Hundreds of relationships between guards and inmates are documented each year
"People find love in the strangest places," said the attorney of a guard who slept with killer
Expert: Some people are drawn to the danger associated with convicts, others are lonely
The charges against a prison tailor accused of helping two convicted murders escape from a maximum security facility in upstate New York have cast a spotlight on relationships between inmates and correctional staff.
The exact nature of Joyce Mitchell’s ties to Richard Matt and David Sweat, the two murderers who are still on the lam, remains murky.
A source with detailed knowledge of the investigation told CNN that Mitchell was having a sexual relationship with Matt. She has pleaded not guilty to charges of aiding him and Sweat.
Hundreds of consensual sexual relationships between guards and inmates are documented each year in U.S. prisons, according to the Bureau of Justice Statistics.
More than half of all substantiated incidents of staff sexual misconduct in U.S. prisons and jails were committed by female members of staff, according to a study by the bureau released last year.
Prison authorities face the challenge of monitoring a complex web of interactions.
“I understand prisons run on a delicate balance, and having a good relationship between guards and the inmates, guards and the employees, employees and inmates is important,” New York Gov. Andrew Cuomo said over the weekend.
“But there’s a line. And when the line is stepped over, then action has to be taken.”
Some of the high-profile cases have drawn national attention.
’People find love in the strangest places’
Nancy Gonzalez, a night guard at a federal prison in Brooklyn, was sentenced last year to a year in prison for having an unlawful relationship with Ronell Wilson, a convicted cop killer on death row.
“People find love in the strangest places,” her attorney, Anthony Ricco, said during the case. “And people get together in the most difficult circumstances. We live in a society where these events happen. These types of cases are unusual, but they’re not uncommon.”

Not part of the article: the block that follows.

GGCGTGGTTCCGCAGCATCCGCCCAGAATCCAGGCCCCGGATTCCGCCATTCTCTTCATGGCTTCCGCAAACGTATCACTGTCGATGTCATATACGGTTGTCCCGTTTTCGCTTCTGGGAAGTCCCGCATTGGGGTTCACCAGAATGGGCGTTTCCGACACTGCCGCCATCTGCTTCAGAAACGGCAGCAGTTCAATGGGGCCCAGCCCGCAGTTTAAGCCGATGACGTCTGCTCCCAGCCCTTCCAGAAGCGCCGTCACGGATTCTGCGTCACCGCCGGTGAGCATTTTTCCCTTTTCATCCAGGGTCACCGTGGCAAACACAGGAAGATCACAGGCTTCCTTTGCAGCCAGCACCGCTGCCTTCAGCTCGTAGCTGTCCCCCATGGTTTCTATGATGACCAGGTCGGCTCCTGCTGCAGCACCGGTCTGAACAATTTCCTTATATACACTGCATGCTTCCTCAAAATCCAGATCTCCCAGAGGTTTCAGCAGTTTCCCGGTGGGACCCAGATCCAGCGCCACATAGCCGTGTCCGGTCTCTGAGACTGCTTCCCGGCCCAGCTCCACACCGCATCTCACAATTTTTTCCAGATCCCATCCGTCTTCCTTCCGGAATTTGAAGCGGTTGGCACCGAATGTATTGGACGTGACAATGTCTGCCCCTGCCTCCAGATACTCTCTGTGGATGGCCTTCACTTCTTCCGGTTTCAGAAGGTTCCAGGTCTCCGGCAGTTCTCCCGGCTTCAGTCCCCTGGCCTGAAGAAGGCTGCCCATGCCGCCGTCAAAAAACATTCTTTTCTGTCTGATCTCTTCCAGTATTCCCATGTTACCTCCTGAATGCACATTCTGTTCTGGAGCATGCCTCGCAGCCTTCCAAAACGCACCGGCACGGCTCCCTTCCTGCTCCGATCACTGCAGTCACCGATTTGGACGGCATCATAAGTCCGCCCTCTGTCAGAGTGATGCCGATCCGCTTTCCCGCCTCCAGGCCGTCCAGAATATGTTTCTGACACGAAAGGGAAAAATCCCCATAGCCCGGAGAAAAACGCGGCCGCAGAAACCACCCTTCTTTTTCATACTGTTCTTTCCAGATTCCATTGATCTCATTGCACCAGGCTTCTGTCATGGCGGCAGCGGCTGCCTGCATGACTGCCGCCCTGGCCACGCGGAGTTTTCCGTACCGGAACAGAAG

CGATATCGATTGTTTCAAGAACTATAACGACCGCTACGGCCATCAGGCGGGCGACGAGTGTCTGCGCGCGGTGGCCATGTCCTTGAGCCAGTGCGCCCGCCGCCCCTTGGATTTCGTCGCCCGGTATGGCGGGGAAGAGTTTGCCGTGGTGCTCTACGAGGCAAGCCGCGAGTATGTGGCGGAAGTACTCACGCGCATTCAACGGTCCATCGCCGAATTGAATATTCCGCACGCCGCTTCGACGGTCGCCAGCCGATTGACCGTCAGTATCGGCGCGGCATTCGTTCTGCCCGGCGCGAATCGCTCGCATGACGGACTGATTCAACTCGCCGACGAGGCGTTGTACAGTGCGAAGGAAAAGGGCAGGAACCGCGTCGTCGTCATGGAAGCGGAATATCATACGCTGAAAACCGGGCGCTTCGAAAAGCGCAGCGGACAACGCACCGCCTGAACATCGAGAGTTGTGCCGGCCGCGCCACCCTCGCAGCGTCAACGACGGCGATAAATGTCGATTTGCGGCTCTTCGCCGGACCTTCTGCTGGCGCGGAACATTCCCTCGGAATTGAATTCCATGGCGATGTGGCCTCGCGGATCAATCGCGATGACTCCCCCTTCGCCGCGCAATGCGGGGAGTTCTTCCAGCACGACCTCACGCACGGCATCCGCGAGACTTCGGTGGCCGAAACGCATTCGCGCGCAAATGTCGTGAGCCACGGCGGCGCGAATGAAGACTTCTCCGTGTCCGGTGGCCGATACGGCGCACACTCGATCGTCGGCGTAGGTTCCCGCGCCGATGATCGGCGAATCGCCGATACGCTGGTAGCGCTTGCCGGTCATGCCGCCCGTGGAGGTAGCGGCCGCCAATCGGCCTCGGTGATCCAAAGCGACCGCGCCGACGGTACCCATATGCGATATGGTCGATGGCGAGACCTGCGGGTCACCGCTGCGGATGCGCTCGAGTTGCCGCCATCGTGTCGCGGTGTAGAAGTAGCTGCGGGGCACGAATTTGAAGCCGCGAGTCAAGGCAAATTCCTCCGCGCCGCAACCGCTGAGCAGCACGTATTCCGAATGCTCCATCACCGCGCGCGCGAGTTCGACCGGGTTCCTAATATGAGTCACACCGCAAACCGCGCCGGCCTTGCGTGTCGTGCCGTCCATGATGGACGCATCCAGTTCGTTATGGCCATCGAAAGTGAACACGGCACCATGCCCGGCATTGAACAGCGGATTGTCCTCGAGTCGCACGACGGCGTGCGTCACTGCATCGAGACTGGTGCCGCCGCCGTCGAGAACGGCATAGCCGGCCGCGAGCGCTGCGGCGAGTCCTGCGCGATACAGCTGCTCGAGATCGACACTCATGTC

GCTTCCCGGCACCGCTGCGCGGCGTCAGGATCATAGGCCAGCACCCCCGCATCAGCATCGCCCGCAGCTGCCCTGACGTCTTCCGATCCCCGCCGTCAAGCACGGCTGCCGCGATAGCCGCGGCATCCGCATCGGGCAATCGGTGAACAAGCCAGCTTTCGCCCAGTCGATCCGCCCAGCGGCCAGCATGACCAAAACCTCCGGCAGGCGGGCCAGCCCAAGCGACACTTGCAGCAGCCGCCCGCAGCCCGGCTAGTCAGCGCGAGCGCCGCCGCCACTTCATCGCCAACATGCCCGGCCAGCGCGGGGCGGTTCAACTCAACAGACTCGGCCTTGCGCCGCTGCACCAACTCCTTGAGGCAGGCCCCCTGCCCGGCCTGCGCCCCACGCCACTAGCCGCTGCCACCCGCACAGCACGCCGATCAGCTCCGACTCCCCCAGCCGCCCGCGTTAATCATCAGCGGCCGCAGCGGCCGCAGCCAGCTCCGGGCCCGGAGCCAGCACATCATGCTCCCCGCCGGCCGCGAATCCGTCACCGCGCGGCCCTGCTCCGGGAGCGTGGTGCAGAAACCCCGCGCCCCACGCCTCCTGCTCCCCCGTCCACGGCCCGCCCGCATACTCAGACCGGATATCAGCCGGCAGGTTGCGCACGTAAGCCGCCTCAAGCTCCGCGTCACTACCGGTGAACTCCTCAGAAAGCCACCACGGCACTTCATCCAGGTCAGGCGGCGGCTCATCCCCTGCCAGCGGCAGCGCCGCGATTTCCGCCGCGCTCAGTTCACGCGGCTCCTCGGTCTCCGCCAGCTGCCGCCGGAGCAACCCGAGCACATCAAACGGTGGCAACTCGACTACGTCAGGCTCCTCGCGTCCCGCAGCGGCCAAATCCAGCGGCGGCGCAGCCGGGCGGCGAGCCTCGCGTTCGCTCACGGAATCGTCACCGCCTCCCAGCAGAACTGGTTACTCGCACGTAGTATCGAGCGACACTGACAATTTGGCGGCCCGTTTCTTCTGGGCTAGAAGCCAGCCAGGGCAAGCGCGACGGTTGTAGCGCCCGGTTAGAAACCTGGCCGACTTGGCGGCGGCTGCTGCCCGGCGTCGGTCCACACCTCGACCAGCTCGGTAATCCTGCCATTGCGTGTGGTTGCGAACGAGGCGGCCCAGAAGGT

Gonzalez gave birth to Wilson’s child in 2013.
Convict allegedly made Mitchell feel ‘special’
In the upstate New York case, Mitchell’s involvement with Matt and Sweat is still being investigated.
She told investigators that she had planned to drive off into the night with the two men after they broke out of the prison. But she got cold feet, decided not to pick them up and later began cooperating with police, according to Clinton County District Attorney Andrew Wylie.
The manipulation of Mitchell, he said, may go as far back as 2013, when the trio met.
The source with detailed knowledge of the investigation didn’t say Monday how long Mitchell’s alleged sexual relationship with Matt had lasted.
She’d also been investigated in the past for an inappropriate relationship with Sweat that led corrections officials to move him out of the tailor shop and keep them separated, according to Wylie.
Family disputes allegations
Mitchell, who is accused of supplying the murderers with the tools to cut through prison walls, pleaded not guilty Friday night to a felony charge of promoting prison contraband and a misdemeanor charge of criminal facilitation.
Family members have disputed the allegations that she helped the two murderers and planned to run off with them.
Her husband and prison co-worker, Lyle Mitchell, is also under investigation, but has not been arrested or charged, authorities said. He worked in the maintenance department at the tailoring block where his wife was employed, Wylie said.
“She did indicate one of the reasons why she didn’t show up was because she did love her husband and she didn’t want to do this to him,” Wylie said Saturday.
The source with knowledge of the investigation told CNN on Monday that Matt and Sweat had a plan to kill Lyle Mitchell. But it’s unclear why, when they intended to do it and how much Joyce Mitchell actually knew about that plan.
The murderer and the warden’s wife
One woman who did disappear with a convicted murderer was Bobbi Parker, the wife of a prison warden in Oklahoma.
She and the inmate, Randolph Dial, went missing in 1994.
More than a decade later, authorities found them living together in Texas.
Parker said Dial had drugged and kidnapped her, but prosecutors said the two had fallen in love.
She was found guilty of assisting his escape and served half of a one-year sentence.
’The ultimate in safety’
Experts say people, particularly women, can be drawn to criminals imprisoned for heinous acts for various reasons.
“There’s a term, hybristophilia, which indicates that being around somebody that’s very dangerous can be sexually arousing,” said Joy Krause, who made a film about prison relationships, “Serial Killer Groupies: A Love Story.”
“Other people are just very lonely,” she told CNN. “Some women like to have a long distance pen pal relationship. There are many, many reasons.”
The challenges that prison presents to physical intimacy serve as an attraction for some women.
“They get to be in love with them, pen pals with them, they can even marry them in prison but they don’t have to have physical contact or sex with them,” said criminologist Casey Jordan.
Lengthy prison sentences also – usually – mean the inmate isn’t going to disappear off anywhere.
“It’s the ultimate in safety,” Jordan said.
CNN’s Randi Kaye contributed to this report.